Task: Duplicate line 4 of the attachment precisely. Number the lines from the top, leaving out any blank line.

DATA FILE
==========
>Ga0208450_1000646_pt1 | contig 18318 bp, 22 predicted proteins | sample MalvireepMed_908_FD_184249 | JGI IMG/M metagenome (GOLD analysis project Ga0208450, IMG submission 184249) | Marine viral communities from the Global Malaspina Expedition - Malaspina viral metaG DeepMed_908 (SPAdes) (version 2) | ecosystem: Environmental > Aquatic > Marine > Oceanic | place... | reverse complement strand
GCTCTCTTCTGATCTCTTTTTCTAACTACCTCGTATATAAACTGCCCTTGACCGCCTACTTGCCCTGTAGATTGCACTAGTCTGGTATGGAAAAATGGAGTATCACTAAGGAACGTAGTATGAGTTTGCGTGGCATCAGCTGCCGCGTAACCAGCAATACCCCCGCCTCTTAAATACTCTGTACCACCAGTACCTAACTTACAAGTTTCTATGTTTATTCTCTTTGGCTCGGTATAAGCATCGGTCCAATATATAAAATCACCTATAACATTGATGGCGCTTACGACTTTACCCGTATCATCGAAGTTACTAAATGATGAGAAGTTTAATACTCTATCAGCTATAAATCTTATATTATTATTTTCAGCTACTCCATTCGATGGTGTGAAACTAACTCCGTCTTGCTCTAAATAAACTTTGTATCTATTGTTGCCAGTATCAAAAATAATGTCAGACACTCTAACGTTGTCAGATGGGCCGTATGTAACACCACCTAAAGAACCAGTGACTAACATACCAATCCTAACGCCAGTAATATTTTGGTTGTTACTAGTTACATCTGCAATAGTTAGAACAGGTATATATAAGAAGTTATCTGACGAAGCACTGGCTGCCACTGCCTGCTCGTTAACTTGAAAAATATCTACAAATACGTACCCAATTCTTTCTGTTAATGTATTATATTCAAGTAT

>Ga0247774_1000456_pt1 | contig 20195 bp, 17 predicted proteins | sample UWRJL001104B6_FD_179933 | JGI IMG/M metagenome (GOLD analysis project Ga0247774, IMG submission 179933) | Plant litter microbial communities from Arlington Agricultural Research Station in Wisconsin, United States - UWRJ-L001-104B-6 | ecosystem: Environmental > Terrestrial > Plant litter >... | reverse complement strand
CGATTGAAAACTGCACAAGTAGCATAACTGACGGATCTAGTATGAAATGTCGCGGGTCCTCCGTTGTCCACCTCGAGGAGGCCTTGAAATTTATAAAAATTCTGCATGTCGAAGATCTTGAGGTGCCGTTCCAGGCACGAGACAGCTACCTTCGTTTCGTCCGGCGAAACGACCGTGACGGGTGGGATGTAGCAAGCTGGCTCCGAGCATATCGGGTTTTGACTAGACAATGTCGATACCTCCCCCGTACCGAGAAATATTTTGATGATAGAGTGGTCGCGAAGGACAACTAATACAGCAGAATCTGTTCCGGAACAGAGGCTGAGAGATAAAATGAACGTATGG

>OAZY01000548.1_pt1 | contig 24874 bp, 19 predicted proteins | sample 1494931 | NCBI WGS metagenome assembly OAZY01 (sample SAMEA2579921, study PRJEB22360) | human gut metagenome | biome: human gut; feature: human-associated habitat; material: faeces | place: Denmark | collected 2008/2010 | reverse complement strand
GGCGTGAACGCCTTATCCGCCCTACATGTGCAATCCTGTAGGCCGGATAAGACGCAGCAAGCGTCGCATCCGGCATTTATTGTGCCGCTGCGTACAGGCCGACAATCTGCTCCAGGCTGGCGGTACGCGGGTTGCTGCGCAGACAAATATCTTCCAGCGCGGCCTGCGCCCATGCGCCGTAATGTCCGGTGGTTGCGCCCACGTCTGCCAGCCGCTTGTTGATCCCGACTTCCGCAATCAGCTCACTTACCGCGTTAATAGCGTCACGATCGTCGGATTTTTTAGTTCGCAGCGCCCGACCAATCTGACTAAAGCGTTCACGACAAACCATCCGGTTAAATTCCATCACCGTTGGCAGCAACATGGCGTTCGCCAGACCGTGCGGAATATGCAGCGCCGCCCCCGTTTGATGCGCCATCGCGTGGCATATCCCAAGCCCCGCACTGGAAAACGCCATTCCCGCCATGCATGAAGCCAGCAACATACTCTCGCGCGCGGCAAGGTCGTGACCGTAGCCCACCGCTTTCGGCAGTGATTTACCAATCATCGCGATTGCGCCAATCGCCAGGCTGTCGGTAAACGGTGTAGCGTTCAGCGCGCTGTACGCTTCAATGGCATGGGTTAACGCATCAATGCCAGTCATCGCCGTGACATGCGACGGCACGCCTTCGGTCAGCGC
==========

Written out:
CGATTGAAAACTGCACAAGTAGCATAACTGACGGATCTAGTATGAAATGTCGCGGGTCCTCCGTTGTCCACCTCGAGGAGGCCTTGAAATTTATAAAAATTCTGCATGTCGAAGATCTTGAGGTGCCGTTCCAGGCACGAGACAGCTACCTTCGTTTCGTCCGGCGAAACGACCGTGACGGGTGGGATGTAGCAAGCTGGCTCCGAGCATATCGGGTTTTGACTAGACAATGTCGATACCTCCCCCGTACCGAGAAATATTTTGATGATAGAGTGGTCGCGAAGGACAACTAATACAGCAGAATCTGTTCCGGAACAGAGGCTGAGAGATAAAATGAACGTATGG